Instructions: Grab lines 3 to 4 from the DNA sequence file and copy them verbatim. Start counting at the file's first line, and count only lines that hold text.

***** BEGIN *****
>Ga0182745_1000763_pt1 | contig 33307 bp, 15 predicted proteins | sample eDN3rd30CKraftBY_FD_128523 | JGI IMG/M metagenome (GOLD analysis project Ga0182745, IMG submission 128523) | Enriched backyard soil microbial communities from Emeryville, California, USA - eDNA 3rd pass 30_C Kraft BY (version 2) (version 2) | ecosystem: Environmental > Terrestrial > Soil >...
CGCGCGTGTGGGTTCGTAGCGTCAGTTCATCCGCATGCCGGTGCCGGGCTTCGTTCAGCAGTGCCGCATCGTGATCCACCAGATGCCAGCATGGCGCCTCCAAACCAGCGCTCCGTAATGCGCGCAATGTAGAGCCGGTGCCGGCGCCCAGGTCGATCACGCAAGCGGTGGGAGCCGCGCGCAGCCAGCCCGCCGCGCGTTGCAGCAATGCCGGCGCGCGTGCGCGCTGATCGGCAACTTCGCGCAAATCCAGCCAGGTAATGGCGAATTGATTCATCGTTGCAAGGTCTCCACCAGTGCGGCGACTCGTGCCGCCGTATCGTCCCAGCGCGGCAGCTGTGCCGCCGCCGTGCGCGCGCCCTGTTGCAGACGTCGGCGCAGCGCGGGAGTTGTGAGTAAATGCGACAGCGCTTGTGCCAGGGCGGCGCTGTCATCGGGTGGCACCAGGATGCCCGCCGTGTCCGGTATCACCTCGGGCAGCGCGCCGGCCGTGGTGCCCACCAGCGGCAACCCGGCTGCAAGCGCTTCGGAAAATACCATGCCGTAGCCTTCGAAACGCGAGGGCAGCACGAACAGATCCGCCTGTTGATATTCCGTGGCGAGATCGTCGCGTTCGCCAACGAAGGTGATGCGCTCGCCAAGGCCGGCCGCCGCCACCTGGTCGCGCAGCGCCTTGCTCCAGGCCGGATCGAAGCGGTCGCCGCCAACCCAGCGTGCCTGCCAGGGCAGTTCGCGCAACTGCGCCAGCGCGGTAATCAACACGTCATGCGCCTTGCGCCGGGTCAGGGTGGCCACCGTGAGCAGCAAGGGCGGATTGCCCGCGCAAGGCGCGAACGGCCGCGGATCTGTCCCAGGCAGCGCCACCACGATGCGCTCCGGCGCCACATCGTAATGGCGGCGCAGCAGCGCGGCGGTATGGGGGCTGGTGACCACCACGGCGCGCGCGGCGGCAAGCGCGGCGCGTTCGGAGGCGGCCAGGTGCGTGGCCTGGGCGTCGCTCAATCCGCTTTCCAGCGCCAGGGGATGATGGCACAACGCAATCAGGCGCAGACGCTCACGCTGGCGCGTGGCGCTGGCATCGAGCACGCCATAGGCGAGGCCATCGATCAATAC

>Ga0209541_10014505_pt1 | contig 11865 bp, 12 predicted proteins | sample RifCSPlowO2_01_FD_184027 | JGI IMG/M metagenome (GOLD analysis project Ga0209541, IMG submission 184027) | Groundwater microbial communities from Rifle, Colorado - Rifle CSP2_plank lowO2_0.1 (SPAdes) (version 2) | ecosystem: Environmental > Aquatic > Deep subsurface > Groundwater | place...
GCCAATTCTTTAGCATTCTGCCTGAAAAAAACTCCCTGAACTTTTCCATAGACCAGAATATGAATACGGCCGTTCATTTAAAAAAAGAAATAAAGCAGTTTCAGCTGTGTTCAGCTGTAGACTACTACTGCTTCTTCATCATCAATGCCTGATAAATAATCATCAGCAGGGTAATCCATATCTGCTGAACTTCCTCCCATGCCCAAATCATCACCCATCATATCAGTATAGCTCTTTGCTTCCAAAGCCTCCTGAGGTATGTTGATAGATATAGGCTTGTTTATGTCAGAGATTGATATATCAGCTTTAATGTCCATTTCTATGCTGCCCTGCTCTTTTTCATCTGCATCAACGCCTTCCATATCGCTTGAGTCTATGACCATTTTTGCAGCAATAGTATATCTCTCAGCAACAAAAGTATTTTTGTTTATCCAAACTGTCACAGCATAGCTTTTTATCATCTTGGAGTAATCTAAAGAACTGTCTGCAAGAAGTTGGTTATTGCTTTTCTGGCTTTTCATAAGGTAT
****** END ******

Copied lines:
>Ga0209541_10014505_pt1 | contig 11865 bp, 12 predicted proteins | sample RifCSPlowO2_01_FD_184027 | JGI IMG/M metagenome (GOLD analysis project Ga0209541, IMG submission 184027) | Groundwater microbial communities from Rifle, Colorado - Rifle CSP2_plank lowO2_0.1 (SPAdes) (version 2) | ecosystem: Environmental > Aquatic > Deep subsurface > Groundwater | place...
GCCAATTCTTTAGCATTCTGCCTGAAAAAAACTCCCTGAACTTTTCCATAGACCAGAATATGAATACGGCCGTTCATTTAAAAAAAGAAATAAAGCAGTTTCAGCTGTGTTCAGCTGTAGACTACTACTGCTTCTTCATCATCAATGCCTGATAAATAATCATCAGCAGGGTAATCCATATCTGCTGAACTTCCTCCCATGCCCAAATCATCACCCATCATATCAGTATAGCTCTTTGCTTCCAAAGCCTCCTGAGGTATGTTGATAGATATAGGCTTGTTTATGTCAGAGATTGATATATCAGCTTTAATGTCCATTTCTATGCTGCCCTGCTCTTTTTCATCTGCATCAACGCCTTCCATATCGCTTGAGTCTATGACCATTTTTGCAGCAATAGTATATCTCTCAGCAACAAAAGTATTTTTGTTTATCCAAACTGTCACAGCATAGCTTTTTATCATCTTGGAGTAATCTAAAGAACTGTCTGCAAGAAGTTGGTTATTGCTTTTCTGGCTTTTCATAAGGTAT